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My Best Pictures of 2014.

Every year I review my favorite pictures to see what I can focus on for next year. For 2014 I decided to focus on photographing pictures of people.

Here are my favorite images of people from 2014 and the stories behind them.

Single frame from Hanoi, Vietnam showing the insane nature of traffic. June, 2014.

Woman walking in the Ginza district of Tokyo. April, 2014..

Group exercise in Beijing, China. August, 2014.

The rainiest day on my trip in Shanghai, China. May, 2014.

Kids running to cross the street in Kyoto, Japan. April, 2014.

A crowd of people watching the sunrise at Mount Bromo. August, 2014

Climbing Mount Bromo in Indonesia. August, 2014

Kid eating ice cream on the sidewalk. Beijing, China. August, 2014.

Motorbikes blow through an intersection in Hanoi, Vietnam. June, 2014.

Boys driving through the flooded streets of Phnom Penh, Cambodia. November 2014.

Military officer standing watch after the coup. Chiang Mai, Thailand. May, 2014.

Boys jumping into the river in Siem Reap, Cambodia. November, 2014.

For 2015 I’m going to focus on taking better pictures, getting closer to people, and telling stories.

Letter to a New Photographer

I got an email last night from a friend of a friend, a new photographer, asking for advice on what to read, what camera to buy, and how to avoid having things stolen abroad. Here’s roughly what I wrote back.

What to Read?

To take pictures you first need to learn how to use a camera. Ansel Adams covers that in The Camera ($18, paper only). Just buy it, it’s awesome. He perfectly explains what aperture, shutter speed, ISO and focal length mean and how to combine them to get the effect you want.

“There is nothing worse than a sharp image of a fuzzy concept.”- Ansel Adams

Using the camera is really only the beginning. As Ansel Adams said “there’s nothing worse than a sharp image of a fuzzy concept.” Afterwards you will want to read The Art of Photography ($20 kindle, more expensive on paper). It’s similarly great. I recommend a few more books on photography here but this is all you need to start with for good technique and composition.

The next step is to find photographers you actually like and try to emulate their work. Only draw inspiration from what you see circulated online if you want to. A friend of mine describes 500px as “mostly shitty over-edited stock photography.” I tend to agree. I’d suggest looking through either Magnum or VII Photo for inspiriation. Those photographers are outrageously good and you won’t get a photograph like theirs for years. That’s fine, but I think the higher you aim the better. My favorites right now are Alex Webb and Sebastio Salgado.

Camera Basics

I think you should probably use a fixed focal length lens, also called a prime lens. These are lighter and higher quality than zoom lenses and they teach you to move your body around to compose a photo. One of the less known facts about cameras is that zoom lenses aren’t the same as walking closer or further away.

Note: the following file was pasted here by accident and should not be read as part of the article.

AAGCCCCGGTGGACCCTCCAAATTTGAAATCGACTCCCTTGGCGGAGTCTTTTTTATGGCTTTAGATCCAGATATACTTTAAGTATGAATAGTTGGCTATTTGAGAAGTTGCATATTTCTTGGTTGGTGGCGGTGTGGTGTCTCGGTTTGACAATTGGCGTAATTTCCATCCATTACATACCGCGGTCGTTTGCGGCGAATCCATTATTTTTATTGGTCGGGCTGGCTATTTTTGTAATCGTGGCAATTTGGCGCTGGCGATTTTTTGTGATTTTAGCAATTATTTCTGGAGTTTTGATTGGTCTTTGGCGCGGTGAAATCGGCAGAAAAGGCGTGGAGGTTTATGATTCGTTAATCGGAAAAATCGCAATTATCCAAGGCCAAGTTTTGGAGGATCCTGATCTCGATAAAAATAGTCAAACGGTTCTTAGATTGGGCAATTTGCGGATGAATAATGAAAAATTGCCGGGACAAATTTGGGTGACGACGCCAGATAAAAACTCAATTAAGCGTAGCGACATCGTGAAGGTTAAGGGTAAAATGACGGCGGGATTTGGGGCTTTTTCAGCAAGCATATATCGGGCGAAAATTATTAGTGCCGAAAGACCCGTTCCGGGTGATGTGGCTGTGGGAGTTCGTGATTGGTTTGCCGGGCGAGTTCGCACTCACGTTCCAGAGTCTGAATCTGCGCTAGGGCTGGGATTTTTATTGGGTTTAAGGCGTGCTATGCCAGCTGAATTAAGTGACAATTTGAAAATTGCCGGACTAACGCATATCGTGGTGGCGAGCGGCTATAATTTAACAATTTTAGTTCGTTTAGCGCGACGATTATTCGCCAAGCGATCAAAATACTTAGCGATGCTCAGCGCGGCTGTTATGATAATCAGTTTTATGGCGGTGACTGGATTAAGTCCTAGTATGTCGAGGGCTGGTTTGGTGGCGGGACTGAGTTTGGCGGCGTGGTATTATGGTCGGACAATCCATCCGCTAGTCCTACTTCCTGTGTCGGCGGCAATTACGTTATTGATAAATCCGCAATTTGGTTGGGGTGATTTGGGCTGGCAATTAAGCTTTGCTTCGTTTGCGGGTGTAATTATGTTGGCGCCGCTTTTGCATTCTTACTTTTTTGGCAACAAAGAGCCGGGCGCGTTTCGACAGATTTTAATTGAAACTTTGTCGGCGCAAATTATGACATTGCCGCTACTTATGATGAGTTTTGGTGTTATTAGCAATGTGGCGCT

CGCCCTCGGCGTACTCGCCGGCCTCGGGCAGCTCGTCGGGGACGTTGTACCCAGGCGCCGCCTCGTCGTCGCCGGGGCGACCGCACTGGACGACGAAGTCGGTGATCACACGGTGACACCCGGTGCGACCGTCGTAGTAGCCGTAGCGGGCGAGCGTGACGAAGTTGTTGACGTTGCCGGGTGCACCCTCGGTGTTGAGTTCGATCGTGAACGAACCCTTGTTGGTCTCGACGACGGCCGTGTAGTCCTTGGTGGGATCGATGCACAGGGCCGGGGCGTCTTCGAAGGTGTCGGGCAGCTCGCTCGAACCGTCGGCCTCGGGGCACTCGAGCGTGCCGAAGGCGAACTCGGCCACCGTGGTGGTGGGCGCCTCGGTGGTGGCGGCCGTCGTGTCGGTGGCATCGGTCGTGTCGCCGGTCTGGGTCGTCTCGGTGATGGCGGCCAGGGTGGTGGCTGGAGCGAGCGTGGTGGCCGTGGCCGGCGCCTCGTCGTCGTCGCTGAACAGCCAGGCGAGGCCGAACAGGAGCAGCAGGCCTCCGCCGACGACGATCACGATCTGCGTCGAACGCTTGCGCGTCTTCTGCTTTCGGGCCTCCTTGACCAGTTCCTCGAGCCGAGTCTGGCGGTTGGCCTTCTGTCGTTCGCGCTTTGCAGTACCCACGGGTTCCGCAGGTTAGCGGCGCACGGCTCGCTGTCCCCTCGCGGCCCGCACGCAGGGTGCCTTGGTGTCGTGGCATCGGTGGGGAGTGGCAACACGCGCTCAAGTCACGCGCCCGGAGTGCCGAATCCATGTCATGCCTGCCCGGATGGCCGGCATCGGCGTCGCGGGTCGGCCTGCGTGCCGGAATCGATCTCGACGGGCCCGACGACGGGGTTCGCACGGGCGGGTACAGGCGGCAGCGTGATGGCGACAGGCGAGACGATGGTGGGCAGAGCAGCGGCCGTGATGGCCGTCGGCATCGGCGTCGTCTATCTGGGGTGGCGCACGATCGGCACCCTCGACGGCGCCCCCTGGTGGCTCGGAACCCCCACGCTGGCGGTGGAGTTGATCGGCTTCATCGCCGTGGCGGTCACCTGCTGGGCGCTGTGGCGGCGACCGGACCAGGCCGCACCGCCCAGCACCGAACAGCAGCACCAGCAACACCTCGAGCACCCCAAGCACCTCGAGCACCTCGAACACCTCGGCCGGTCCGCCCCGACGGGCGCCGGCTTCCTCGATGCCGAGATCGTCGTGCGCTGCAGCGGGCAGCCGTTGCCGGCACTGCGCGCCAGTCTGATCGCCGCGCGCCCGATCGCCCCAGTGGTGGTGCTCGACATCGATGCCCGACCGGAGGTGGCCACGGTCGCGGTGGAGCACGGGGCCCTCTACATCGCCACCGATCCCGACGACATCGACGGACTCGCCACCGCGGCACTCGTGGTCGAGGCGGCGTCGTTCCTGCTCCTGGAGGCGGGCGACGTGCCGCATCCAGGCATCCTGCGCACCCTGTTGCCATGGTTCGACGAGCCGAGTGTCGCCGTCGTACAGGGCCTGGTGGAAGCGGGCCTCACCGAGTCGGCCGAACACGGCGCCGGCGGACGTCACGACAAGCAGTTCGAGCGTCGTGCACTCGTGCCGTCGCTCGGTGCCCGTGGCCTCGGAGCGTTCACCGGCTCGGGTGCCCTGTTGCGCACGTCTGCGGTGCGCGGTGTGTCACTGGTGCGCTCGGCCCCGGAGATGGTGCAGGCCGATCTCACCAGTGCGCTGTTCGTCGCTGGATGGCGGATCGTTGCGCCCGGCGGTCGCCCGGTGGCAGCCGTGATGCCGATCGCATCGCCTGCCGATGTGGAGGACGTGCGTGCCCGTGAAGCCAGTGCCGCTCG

When you walk closer to something the perspective changes and the picture looks more three dimensional. If you zoom in from far away the picture looks more flat. Fashion photography is often done from far away with a long lens to flatten features like noses. If I got up really close and photographed you, your nose would look huge in relation to your face. It’s not flattering.

If you imagine a person standing in front of a statue, they will be smaller than the statue if you zoom in on them. If you get closer to them they’ll appear almost the same size as the statue or larger. These perspective changes are all over photography and they communicate something even to people who don’t understand them. A huge part of any creative endeavor is doing subtle things on purpose that people will never realize were done on purpose.

I tend to use short focal length lenses (50mm or lower, these days 40mm or lower) to show people the right perspective. I don’t own any zoom lenses. Most of my professional journalist friends also only shoot with primes unless they are getting paid.

Primes are lighter and higher quality than similarly priced zoom lenses. If you have the time to move around and shoot, taking pictures with primes is rewarding. I’d suggest geting something at least f2.8 or wider (so f1.8 and f2 would be fine, f1.4 is overkill). My main lenses right now are a 35mm f2 and 40mm f2.8. I used to have an f1.4 but traded it because it was pointless.

What’s a Good Camera for Under $300?

Buying a good digital camera, one where you can really learn to photograph and take pictures of people, is difficult for under $300.

My top suggestion based on personal experience would be to get an old crop-sensor Nikon body (D40, D90, D3100, D3200, D5100, D5200) and the excellent Nikon 35mm f1.8 dx lens (hereafter called a 50mm equivalent lens). Shop around until you can find a body for around $100 and try to get a used copy of that lens for $150 to $180. It can be done.

If you’re skeptical about buying used equipment on Amazon I can suggest either buying from Amazon Warehouse Deals or buying from B&H in New York or the Adorama used department. All three of these sellers are reputable and allow returns.

That Nikon 35mm f1.8 lens was one of my best performing investments ever. When a major earthquake hit Japan, lens production stopped for a while, and I managed to sell it for $350 after buying it for $195 on the street in New York City.

Canon and Nikon are roughly equivalent. I like Canon’s high end DSLRs and Nikon’s low end DSLRs. Nikon makes better lenses for their entry level cameras.